New seasons, new hands

Nights at the Opera: Oct. 2010

Columns | Oliver Macdonald | October 2010

Now that the new season is firmly established in Vienna’s four opera houses, the risk of the ODS affliction has disappeared. Usually occurring during the months of July and August, it can be a very stressful and unpleasant experience but effective relief is available, althought sometimes at considerable distance and expense, such as in Salzburg and Bregenz, where an overnight stay is usually required.  Or much closer to home, in Klosterneuburg and Gars am Kamp… So now you’ve got it?

Fortunately. Opera Deprivation Syndrome (ODS) disappears immediately by attendance at an opera anywhere far or near.  The best offering this summer was Romeo et Juliette with Anna Netrebko and Piotr Beczala in Salzburg.  However, Carmen in Klosterneuburg, with its two casts of delightful young voices, was so good that Intendant Michael Garschall wore a permanent happy smile throughout the three weeks of performances and even had to provide an extra performance at the end.

Across the Danube, at an extra 30 minutes or so away in Gars am Kamp, no less than three different Violettas appeared in a riveting production of La Traviata by Karel Drgac.  The lonely isolation and suffering of a woman dying of consumption, who sacrifices her own happiness for others was poignantly evident, and maybe more than usually reminiscent of the real-life Marie Duplessis. The presence of the Chorus from the Bratislava National Theatre reminded me that a visit to the opera in the Slovak capital makes for a very pleasant excursion from Vienna.  I propose to look more closely at this idea in the near future.

In Vienna, September was not the just the beginning of another season at the State Opera (Staatsoper). The new director, Dominique Meyer, has already made his presence felt in several positive ways both on and off stage.  He achieves change without dramatic headline-grabbing upheaval, but calmly and with clear intent. Physically obvious changes are in upgrading of standards in the house: improving public services such as bars, buffets  and in the presentation of programmes and other literature.  The grotty Stage Door area has been converted into a bright airy space, attractive to staff and visitors alike.

Together with the new musical director, Franz Welser-Most, he has ensured that the first showings, La Boheme and Tannhauser, have marked improvements in staging and music. Welser-Most has the gift of accentuating the beautiful flowing lyricism of Wagner’s music to the pleasure of the orchestra and the audience alike. Visually, this production of Tannhauser is beyond redemption. The whole Venusberg has become a lobby and supposed pilgrims appear in Frack. What rubbish!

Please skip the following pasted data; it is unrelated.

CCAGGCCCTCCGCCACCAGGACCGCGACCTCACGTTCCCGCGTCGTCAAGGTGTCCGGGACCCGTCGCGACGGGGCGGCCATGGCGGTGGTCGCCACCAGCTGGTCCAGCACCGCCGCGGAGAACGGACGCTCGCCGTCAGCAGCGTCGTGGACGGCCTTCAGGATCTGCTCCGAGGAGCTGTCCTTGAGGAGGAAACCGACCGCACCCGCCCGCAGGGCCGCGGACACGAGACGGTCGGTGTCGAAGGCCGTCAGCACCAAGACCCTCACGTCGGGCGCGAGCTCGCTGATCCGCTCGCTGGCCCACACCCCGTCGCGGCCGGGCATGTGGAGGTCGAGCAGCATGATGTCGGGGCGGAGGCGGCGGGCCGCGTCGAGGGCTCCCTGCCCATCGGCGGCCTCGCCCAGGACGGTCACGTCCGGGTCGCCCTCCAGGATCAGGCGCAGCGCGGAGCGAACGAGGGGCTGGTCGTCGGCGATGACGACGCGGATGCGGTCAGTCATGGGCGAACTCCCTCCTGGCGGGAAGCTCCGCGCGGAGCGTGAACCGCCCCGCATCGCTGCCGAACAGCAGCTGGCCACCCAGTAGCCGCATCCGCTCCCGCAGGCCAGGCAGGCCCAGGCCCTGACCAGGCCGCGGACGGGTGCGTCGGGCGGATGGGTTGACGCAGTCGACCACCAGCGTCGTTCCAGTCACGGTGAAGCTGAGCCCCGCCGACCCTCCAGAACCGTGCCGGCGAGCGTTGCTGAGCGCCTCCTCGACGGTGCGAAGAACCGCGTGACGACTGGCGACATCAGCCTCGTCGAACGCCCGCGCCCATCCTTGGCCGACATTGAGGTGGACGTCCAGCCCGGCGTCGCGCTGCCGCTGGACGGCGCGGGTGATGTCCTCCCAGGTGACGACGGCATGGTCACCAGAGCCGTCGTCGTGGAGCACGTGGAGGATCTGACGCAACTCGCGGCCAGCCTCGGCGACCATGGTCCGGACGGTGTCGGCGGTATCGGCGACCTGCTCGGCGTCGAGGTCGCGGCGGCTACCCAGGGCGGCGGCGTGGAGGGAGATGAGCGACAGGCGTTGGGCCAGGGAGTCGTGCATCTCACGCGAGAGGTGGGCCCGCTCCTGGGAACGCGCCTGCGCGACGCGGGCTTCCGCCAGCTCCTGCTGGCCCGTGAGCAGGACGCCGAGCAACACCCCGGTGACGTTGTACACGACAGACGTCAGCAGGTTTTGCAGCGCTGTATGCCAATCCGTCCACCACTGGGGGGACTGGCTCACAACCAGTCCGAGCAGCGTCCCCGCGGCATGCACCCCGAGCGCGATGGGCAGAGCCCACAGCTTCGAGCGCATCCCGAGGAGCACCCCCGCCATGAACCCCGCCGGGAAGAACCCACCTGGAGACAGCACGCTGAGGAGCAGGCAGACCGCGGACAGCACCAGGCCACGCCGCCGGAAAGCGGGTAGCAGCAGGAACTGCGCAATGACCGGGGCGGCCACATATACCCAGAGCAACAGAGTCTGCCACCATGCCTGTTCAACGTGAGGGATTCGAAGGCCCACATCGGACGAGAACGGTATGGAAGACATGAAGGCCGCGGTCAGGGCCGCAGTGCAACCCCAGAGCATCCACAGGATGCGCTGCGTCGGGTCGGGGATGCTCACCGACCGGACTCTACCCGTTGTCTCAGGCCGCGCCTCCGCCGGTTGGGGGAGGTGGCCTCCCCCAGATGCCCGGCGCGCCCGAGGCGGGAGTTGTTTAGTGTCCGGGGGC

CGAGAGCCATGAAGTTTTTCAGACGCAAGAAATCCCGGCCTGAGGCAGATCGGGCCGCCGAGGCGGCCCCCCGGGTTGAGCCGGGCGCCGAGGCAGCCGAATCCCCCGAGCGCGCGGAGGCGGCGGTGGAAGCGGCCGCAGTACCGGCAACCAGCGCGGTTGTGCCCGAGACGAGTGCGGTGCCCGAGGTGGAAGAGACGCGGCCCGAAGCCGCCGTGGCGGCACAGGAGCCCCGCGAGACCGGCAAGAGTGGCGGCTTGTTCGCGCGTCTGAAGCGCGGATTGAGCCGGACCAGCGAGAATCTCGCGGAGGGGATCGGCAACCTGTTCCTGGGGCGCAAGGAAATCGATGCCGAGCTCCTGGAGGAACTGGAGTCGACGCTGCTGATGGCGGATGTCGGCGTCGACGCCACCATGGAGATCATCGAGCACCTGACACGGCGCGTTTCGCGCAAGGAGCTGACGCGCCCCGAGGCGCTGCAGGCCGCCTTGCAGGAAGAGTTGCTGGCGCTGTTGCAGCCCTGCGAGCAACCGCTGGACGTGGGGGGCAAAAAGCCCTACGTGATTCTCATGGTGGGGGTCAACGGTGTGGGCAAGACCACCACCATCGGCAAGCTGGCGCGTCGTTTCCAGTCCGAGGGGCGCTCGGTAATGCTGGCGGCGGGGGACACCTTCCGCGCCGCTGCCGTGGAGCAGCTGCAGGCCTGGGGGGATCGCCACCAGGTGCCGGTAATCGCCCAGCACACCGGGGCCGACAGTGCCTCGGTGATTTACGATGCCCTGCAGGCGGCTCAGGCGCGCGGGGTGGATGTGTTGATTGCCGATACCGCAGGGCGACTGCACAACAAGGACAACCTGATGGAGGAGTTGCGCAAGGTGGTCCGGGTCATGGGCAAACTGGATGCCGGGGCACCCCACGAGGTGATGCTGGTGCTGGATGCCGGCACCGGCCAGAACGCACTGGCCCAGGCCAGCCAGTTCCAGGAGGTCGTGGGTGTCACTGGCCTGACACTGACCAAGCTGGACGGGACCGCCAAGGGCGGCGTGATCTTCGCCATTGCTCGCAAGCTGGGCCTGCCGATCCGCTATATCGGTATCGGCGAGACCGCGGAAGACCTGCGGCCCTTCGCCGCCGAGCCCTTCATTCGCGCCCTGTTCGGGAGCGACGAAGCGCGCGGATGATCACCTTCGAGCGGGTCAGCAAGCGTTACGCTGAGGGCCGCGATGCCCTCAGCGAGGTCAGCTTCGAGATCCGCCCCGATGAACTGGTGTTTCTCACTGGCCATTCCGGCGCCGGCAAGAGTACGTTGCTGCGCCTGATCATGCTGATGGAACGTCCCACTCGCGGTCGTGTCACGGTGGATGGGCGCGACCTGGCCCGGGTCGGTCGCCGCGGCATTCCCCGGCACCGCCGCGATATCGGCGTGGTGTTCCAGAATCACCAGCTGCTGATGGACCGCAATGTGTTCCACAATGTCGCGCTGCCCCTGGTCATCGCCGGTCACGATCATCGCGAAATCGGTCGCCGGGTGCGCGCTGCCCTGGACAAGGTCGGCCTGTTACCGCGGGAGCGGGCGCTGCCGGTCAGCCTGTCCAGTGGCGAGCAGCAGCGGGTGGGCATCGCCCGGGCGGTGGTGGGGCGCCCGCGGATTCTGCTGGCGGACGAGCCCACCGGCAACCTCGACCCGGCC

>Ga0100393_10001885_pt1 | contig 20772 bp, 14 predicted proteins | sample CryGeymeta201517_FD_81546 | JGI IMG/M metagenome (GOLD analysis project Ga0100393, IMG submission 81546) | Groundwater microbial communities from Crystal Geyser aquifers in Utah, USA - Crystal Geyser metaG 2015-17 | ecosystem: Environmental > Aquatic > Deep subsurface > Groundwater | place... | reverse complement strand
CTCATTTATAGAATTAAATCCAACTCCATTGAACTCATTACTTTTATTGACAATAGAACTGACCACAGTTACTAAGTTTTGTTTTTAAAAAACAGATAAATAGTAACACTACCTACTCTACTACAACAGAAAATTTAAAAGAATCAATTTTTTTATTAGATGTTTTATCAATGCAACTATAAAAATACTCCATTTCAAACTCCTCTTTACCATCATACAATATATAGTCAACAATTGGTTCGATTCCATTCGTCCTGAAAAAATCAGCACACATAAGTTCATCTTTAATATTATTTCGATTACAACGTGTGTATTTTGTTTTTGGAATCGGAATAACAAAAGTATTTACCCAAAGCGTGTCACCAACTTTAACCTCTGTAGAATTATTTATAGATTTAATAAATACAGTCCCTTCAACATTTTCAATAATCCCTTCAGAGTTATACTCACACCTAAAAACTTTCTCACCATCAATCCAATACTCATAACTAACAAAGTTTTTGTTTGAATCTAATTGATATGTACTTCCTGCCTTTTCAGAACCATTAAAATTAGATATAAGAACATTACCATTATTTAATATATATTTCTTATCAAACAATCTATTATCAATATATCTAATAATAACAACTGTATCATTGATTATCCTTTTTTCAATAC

In La Boheme, the lingering notes in the Third Act enriched the strong emotional tensions almost to a breaking point. The pathos of the impending, inescapable tragedy took hold so strongly that it took the audience some seconds to break out of the spell and applaud at the end of the Act. Powerful stuff!

Fear of change is a normal human reaction, but from first impressions there are strong indicators that there is nothing to fear and a lot to look forward to with pleasant anticipation. Many have used the word "elegance" to describe the changes.

In the Volksoper, the foyer has enjoyed a summer makeover which makes the theatre even more welcoming.  An early treat was La Traviata with Renato Bruson singing the role of Georgio Germont, the father of Alfredo. From Padua, he first came to fame at Spoleto when he sang the part of Di Luna in IlTrovatore. Five years later, I heard him sing the same part in Dublin to great acclaim.  What is noteworthy is that he sang the role in Spoleto back in 1961! No wonder his appearance in the Volksoper in the season 2010/2011 was greeted with sustained applause by hundreds of lifelong fans.

Over by the Naschmarkt, Theatre an der Wien, whose programme for the season reflects its unashamedly adventurous style, was rewarded with a well-deserved total sell-out of all performances of Handel’s Semele in a wonderful production by Robert Carson.

This reflection on the start of the season leads me to look forward to an exciting season in all three houses as well as in the fourth house, the Kammeroper, which hides itself modestly off the Fleischmarkt, not far from Schwedenplatz.

The three bigger houses have a full season’s booklet (about €6) which lists all performances, with detailed information on each one, from now until the end of June 2011.  These booklets also contain valuable information on tickets and how to get them. The houses also publish monthly programs up to two months in advance which are free of charge. As of this season, tickets are available for direct purchase from two months before the date of the desired performance.  For the big night out, all houses have premieres in October. A selection of the best is shown in Events on page 25.

Curtain up!

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